Riveting Riffs Logo One Doug "Cosmo" Clifford's Magic Window
Doug Cosmo Clifford Photo One

Doug “Cosmo” Clifford the drummer for Creedence Clearwater Revival and the drummer and co-founder of Creedence Clearwater Revisited (with Stu Cook) took time to sit down with Riveting Riffs Magazine recently to discuss his new / old album Magic Window. The record is old in the sense it was first recorded in the mid 1980s and he seems to recall 1985 as the year, was forgotten about (we will get to that in a minute) and then digitized when it was rediscovered by Clifford. We need to be honest here, before getting into the album and tell you we were equally fascinated by his alternate life and career in forestry and fire management, which unfortunately for this article we only have time to touch upon briefly.

“The mid-eighties is when I was most active as a songwriter and when I had material that I thought would be an album’s worth and then I started working on my vocals. I am not really known for either one of those things and it is kind of fun. I have been getting really good reviews (and you can add Riveting Riffs Magazine to the list of good reviewers Doug!). It makes you feel good, because at the time you put your heart and soul into it,” he says.

Doug Clifford Photo TwoHe goes on to talk about why the record is only seeing the light of day now, “We were in a huge drought situation up at Lake Tahoe. I had a biological background and I had a firefighting background, minimal, but enough. I put together a program that would deal with fuels and what to do with a forest to try to get it back to a normal environment. Fire is a culling factor in a forest, but when you put the fires out the fuels continue to build up. That is why we have cataclysmic fires when they hit now, because the fuels haven’t been burned at low levels and that is because of our fear of fire. I teamed up with the University of Reno Nevada’s biological department.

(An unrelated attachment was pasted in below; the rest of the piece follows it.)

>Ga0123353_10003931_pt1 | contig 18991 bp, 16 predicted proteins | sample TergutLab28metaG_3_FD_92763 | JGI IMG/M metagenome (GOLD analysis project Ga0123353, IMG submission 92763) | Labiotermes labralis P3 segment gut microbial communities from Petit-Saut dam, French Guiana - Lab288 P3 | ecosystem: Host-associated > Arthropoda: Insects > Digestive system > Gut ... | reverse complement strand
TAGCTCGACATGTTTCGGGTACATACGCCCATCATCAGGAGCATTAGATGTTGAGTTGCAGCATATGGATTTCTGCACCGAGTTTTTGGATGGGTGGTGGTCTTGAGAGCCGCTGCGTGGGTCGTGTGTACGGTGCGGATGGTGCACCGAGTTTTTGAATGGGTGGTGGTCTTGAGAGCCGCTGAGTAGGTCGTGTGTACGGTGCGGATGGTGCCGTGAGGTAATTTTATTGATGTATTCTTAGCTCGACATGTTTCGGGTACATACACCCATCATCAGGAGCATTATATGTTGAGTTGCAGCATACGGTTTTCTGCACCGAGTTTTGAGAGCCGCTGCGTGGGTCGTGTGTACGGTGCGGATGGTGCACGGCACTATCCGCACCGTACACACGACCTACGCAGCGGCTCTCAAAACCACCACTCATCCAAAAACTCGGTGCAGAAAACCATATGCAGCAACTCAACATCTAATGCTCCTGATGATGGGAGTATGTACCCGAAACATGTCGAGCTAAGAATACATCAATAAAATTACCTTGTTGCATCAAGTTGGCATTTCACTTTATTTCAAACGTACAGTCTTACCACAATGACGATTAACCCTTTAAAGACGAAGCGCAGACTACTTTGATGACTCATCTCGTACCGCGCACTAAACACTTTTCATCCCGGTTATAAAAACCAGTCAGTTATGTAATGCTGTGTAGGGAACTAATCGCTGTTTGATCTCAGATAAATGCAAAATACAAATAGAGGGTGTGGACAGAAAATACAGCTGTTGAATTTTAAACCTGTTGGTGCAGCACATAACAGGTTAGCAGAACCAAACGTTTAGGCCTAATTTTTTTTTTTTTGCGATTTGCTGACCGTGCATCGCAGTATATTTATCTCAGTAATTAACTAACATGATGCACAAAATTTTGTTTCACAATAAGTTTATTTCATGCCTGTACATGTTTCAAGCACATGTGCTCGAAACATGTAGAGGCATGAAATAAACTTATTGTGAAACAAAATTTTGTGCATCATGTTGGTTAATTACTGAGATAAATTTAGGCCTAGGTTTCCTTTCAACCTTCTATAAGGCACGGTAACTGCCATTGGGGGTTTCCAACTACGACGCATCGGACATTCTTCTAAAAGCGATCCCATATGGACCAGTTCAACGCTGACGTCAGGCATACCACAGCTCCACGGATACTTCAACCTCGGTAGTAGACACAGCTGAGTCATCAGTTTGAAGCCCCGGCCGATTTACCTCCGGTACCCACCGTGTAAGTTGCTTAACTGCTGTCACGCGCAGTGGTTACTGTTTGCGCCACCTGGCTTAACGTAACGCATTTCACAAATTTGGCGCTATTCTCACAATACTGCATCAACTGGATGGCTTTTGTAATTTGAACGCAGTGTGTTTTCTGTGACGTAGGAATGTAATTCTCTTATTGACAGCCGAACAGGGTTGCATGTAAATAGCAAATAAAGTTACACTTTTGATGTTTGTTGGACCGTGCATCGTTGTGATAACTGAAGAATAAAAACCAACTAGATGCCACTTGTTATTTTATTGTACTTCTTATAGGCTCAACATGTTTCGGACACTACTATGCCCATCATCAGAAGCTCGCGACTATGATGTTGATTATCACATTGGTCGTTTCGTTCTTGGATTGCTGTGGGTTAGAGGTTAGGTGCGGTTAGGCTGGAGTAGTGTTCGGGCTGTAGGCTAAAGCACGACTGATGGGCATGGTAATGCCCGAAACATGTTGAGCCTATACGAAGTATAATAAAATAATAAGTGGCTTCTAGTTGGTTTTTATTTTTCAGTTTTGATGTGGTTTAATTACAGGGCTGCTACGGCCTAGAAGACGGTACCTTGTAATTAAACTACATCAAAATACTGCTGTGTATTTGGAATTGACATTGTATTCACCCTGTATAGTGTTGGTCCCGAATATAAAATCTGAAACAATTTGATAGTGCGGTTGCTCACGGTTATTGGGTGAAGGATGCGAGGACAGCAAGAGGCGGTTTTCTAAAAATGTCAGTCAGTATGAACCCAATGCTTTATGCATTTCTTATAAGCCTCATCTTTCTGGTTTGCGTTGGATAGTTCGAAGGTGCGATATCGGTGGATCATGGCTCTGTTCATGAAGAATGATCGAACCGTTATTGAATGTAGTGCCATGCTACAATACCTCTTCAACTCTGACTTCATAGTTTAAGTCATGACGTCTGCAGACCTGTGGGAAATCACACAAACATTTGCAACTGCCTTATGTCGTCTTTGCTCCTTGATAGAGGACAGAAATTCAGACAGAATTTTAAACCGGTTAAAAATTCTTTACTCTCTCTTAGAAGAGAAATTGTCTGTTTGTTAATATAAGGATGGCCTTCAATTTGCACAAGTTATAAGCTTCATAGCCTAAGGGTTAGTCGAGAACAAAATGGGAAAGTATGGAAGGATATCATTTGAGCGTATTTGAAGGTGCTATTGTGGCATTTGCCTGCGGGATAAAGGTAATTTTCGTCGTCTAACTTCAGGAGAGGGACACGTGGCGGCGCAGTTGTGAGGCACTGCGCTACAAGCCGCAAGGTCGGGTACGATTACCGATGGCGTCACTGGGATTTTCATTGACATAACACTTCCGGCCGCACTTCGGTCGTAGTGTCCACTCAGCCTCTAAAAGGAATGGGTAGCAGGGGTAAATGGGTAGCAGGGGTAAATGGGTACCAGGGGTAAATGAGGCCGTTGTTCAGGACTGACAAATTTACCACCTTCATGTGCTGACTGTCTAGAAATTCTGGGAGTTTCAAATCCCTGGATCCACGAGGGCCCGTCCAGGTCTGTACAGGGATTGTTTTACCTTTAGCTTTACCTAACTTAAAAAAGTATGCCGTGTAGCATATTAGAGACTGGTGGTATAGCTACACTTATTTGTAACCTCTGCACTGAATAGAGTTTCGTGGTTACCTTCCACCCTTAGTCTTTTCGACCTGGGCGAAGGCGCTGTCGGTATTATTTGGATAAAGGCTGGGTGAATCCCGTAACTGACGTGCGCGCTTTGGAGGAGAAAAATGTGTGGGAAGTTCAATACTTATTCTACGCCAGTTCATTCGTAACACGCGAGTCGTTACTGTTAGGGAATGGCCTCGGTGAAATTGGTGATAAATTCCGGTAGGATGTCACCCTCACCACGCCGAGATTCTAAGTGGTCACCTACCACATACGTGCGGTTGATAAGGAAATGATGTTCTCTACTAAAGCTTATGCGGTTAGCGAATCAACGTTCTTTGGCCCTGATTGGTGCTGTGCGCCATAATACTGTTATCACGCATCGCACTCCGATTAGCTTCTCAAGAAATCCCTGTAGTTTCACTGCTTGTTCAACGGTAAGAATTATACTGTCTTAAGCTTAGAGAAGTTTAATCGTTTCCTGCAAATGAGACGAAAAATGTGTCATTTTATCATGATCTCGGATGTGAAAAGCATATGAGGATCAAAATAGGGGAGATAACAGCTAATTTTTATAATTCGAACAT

Anyway that program was deemed number one in the nation by the department of agriculture. It was all volunteer and it was something that I was doing for the good of the environment. It overrode the artist in me and my civic duty came out. I put the tapes away. Thirty-five years later I found them.”

If you are wondering if there are challenges involved with trying to restore a thirty-five year old analog tape, you are not alone.

Doug “Cosmo” Clifford says, “Nobody knew this back in the day, but with a lot of analog tape there was whale oil in it and if I had known that I would have been marching in the streets to get rid of that sort of thing. All of the information that was on the tape had been sitting dormant for a long time. I had put it in a dark, cool and dry storage facility inside of my garage that had a cement floor and even in the summer was minimal, so in terms of that I was lucky.  Now there is a process called baking. You bake the tape and what it does I am not one hundred percent sure, because I am not an engineer. If it is going to play it requires this process of the baking. You have (only) two weeks after you do the baking to get it to digital and that is what I did. I didn’t really pay a lot of attention when they said they were going to bake it. I said wake me when it is done. It just didn’t sound like something logical to do with something as delicate as a thirty-five year old tape. That is how they do it and I handed it off to a recording engineer friend Tom Gordon, who also teaches at university. They did it in LA and lo and behold every one came out.

I ended up with at least ten albums worth of masters and the thing they have in common is I am either the writer or the co-writer of the songs. It is a publisher driven project. I consider myself to be very lucky.

Back in the day Stu (Cook) and I had a production company. I would buy studio time if I needed to record. I recorded master quality songs and that is what these things are they were going to be demos trying to try and get a deal either as a writer or an artist. Fire danger came and it took precedence over my career at that point.”